Cassandra’s scalability was impressive, but its reliability also sets it apart among databases. Because of its geographic distribution and the fact that data is replicated across multiple datacenters, Cassandra’s uptime and disaster recovery capabilities are unparalleled. This quickly caught the eye of other rising web stars, like Netflix. The company launched its streaming service in 2007 using an Oracle database housed in a single data center. The company’s rapid growth quickly highlighted the danger of managing data at a single point of failure. By 2013, most of Netflix’s data was housed in Cassandra. 

Cassandra has become the de facto standard database for high-growth applications that need reliability, high performance, and scalability: it’s used by approximately 90% of the Fortune 100, and a bunch of relatively recent developments are making it even more accessible to a wider range of organizations.

Why Cassandra?

Let’s quickly recap some of the unique capabilities of Cassandra:

Scalability – There are essentially no limitations on volume and velocity. Because it’s partitioned over a distributed architecture, Cassandra is capable of handling various data types at petabyte scale.Speed – Read-write performance is unmatched, thanks in part to Cassandra’s distributed nature — it can operate across multiple instances called “nodes.” A single node is very performant, but a cluster with multiple nodes and data centers brings throughput to the next level. Decentralization means that every node can deal with any request, read, or write.Availability – Theoretically, organizations can achieve 100% uptime thanks to data replication, decentralization, and a topology-aware placement strategy that replicates to multiple data centers, eliminating the waste associated with the traditional practice of maintaining duplicative infrastructure for disaster recovery.Geographically distributed – Multi-data center deployments provide exceptional disaster tolerance while keeping data close to clients around the globe, reducing latency (learn more about global data distribution here).Platform and vendor agnostic – Cassandra isn’t bound to any platform or service provider, which enables organizations to build hybrid- and multi-cloud solutions. It also doesn’t belong to any commercial vendor; the fact that it’s offered by the open-source, non-profit ASF means it’s openly available and continuously improving.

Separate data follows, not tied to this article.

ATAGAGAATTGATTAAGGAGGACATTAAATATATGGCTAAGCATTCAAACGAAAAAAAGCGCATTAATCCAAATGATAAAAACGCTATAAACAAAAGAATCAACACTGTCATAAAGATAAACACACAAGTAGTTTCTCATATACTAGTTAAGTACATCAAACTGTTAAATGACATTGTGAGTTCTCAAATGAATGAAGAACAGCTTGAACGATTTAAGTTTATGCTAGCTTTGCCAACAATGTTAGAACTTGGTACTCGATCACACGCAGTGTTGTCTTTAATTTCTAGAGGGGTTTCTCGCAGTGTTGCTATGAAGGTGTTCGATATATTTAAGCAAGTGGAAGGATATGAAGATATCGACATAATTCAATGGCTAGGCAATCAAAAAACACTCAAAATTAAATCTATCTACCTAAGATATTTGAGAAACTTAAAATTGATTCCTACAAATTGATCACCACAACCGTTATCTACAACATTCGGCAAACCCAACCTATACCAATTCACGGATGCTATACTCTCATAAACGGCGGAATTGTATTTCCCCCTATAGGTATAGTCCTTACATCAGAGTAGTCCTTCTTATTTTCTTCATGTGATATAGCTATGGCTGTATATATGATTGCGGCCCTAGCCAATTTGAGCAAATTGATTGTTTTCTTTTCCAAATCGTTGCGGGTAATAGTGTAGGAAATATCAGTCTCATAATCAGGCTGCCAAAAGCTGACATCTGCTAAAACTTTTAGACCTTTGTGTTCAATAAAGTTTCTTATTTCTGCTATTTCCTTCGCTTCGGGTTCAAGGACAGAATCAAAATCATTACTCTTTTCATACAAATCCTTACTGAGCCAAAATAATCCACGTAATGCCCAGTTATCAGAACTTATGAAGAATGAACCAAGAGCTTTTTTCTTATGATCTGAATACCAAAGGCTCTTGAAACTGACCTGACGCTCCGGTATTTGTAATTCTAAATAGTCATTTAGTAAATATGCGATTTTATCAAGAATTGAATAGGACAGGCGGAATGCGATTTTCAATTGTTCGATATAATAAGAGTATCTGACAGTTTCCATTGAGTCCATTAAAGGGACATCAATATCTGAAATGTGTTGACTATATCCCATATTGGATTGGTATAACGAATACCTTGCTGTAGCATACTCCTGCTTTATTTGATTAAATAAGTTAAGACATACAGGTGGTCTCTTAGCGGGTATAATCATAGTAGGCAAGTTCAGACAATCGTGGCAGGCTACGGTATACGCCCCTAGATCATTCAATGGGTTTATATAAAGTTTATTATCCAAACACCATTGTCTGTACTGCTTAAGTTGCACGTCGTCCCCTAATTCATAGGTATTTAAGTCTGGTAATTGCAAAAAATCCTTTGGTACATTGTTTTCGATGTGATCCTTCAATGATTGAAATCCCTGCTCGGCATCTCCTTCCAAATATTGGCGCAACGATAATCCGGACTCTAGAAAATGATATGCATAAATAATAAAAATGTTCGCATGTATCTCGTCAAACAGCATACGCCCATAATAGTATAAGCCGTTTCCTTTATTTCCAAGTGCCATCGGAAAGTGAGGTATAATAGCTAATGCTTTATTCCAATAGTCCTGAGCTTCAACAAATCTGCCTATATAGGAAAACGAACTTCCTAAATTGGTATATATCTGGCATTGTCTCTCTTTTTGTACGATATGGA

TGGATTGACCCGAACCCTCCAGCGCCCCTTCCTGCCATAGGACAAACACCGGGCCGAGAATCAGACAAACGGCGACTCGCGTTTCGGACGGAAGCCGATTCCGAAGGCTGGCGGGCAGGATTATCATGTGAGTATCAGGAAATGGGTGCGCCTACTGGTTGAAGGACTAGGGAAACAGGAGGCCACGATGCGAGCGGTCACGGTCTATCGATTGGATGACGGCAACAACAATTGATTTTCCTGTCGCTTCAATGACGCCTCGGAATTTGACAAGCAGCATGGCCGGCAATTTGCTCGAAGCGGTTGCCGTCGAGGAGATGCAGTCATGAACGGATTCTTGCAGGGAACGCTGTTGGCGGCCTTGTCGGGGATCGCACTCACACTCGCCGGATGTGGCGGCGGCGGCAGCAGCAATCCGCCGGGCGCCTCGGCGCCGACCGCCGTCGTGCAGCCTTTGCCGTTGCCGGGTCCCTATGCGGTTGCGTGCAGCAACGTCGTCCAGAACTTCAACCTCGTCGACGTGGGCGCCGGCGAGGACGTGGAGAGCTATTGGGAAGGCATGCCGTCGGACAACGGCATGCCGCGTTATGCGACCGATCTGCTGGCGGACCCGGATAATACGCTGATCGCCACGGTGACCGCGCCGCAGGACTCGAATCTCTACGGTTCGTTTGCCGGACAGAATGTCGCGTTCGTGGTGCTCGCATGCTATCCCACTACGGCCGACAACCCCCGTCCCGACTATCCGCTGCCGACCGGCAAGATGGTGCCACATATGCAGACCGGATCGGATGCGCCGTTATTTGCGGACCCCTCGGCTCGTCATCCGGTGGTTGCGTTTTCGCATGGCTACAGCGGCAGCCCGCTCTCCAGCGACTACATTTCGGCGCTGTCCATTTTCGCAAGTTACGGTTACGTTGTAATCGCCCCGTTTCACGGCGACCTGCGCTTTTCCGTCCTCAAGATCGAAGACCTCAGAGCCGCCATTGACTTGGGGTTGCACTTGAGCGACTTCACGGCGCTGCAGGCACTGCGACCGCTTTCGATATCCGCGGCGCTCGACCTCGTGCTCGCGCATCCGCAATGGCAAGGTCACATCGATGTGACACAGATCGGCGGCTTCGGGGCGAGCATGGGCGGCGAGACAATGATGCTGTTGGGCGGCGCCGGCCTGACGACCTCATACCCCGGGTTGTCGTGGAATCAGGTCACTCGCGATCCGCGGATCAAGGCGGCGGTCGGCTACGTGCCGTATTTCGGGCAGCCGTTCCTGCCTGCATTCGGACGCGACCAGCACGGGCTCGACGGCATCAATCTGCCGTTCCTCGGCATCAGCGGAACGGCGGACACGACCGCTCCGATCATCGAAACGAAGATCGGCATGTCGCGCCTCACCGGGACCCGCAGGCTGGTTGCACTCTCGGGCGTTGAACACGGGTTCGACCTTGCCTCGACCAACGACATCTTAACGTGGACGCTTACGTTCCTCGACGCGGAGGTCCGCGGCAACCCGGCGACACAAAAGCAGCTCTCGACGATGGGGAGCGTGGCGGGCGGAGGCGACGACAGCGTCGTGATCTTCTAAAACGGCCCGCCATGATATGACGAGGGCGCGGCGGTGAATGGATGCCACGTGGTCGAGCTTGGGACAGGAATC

For more details, see this excellent Cassandra overview provided by the ASF.

Why Cassandra for your organization?

Online banking services, airline booking systems, and popular retail apps. These modern applications and workloads — many of which operate at huge, distributed scale — should never go down. Cassandra’s seamless and consistent ability to scale to hundreds of terabytes, along with its exceptional performance under heavy loads, has made it a key part of the data infrastructures of companies that operate these kinds of applications.

For instance, Best Buy, the world’s biggest multichannel consumer electronics retailer, describes Cassandra as “flawless” in how it handles huge spikes in holiday shopping traffic.